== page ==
Locally, that’s very scarce because our fellow countrymen believe that we should engage them yet we do not know them.
Others are out there, and we do not know them, and they do not engage us to get featured in the podcast. We once received a comment from someone that reads “inkinga nifaka bangani benu kuphela kule podcast tsine asinikwa litfuba”.
At that time we don’t even know that person is actually a Afro House DJ/producer, let alone engaged us since we always emphasise DJs to submit their work on our DMs and email to feature their music/mixes.
What do you think is the potential of it?
International standards, where we get to host the big names in the Afro House music industry which will definitely draw a following/listeners to our podcast. We want to make sure we are in the picture when someone thinks of a podcast and refers to us for the efforts we put in.
How do you think podcasting can play a role in improving the standard of house music in the kingdom?
It creates a culture, podcasting is one way of keeping in touch with your fans and it can act as a way of educating them about the music you play or produce.
What other projects are you looking into venturing to?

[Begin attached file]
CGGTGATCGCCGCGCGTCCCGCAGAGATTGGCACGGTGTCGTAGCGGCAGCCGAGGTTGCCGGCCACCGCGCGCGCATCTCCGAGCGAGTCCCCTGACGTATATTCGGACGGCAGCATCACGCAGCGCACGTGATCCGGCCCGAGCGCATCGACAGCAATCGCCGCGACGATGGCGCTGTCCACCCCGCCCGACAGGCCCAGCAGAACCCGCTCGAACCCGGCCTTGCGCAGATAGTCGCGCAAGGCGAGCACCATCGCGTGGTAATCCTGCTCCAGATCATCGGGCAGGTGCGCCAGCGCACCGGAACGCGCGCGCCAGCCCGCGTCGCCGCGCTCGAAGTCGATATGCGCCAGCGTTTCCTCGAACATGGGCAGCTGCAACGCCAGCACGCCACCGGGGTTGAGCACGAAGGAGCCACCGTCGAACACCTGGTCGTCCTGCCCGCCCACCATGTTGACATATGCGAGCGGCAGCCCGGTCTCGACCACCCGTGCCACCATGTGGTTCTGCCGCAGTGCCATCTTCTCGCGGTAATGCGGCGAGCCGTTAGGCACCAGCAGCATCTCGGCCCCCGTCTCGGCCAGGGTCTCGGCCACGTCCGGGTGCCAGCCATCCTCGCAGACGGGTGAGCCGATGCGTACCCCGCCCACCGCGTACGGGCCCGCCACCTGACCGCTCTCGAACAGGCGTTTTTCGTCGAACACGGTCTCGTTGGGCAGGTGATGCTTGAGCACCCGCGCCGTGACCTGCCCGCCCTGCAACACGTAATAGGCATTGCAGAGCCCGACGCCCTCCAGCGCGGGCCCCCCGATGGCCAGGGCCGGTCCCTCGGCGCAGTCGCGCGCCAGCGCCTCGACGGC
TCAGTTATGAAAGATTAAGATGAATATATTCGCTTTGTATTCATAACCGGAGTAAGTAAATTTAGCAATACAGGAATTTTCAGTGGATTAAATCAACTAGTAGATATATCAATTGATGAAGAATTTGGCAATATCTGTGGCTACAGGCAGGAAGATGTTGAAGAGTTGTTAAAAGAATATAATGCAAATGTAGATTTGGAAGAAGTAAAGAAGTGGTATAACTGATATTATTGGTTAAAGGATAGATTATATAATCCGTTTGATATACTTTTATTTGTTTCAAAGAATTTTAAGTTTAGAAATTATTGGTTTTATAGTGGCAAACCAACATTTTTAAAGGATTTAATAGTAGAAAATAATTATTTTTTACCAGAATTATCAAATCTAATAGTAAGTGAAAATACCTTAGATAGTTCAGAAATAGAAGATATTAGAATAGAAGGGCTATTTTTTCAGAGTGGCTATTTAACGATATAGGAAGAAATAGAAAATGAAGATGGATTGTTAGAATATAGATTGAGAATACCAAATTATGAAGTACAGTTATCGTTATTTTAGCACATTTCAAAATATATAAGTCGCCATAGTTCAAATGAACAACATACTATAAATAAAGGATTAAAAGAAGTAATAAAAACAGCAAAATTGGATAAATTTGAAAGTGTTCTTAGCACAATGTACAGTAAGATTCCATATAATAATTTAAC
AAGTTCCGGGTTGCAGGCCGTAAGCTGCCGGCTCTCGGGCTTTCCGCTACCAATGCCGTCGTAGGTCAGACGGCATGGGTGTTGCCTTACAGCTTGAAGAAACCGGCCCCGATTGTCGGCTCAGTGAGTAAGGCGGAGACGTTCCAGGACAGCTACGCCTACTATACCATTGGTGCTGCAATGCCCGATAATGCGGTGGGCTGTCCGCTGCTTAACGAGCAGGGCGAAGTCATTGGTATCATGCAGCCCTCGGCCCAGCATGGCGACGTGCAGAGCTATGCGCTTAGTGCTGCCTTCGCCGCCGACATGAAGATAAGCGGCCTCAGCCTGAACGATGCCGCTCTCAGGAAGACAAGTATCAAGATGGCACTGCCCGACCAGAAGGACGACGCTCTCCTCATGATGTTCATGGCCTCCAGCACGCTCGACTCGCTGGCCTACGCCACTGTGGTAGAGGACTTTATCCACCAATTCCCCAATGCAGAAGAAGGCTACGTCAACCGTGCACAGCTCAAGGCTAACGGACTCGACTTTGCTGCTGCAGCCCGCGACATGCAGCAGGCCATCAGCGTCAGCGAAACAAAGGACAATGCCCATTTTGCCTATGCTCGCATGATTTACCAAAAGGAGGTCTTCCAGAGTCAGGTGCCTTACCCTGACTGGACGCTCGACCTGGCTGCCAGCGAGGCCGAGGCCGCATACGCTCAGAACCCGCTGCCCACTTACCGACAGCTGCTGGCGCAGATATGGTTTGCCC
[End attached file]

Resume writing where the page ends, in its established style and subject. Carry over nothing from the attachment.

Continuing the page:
We are venturing into hosting radio shows where we can get a slot on radio and showcase some of the recorded mixes and get to interview some of our guest DJs, especially locally.
Furthermore, we are working on our productions as duos, and when we are ready, we will get to release our projects as duos. People should be on the lookout.
However, we are hoping the government extends the number of hours for people that host outdoor shows since we want to host a launch show for the podcast and a series of other events under the name and feature some local and international acts. So we hope the issue of border gates and event hours is sorted out and we are able to go back to the normal way of things.
We are also a little bit involved in clothing brands but we only do that on orders from our followers.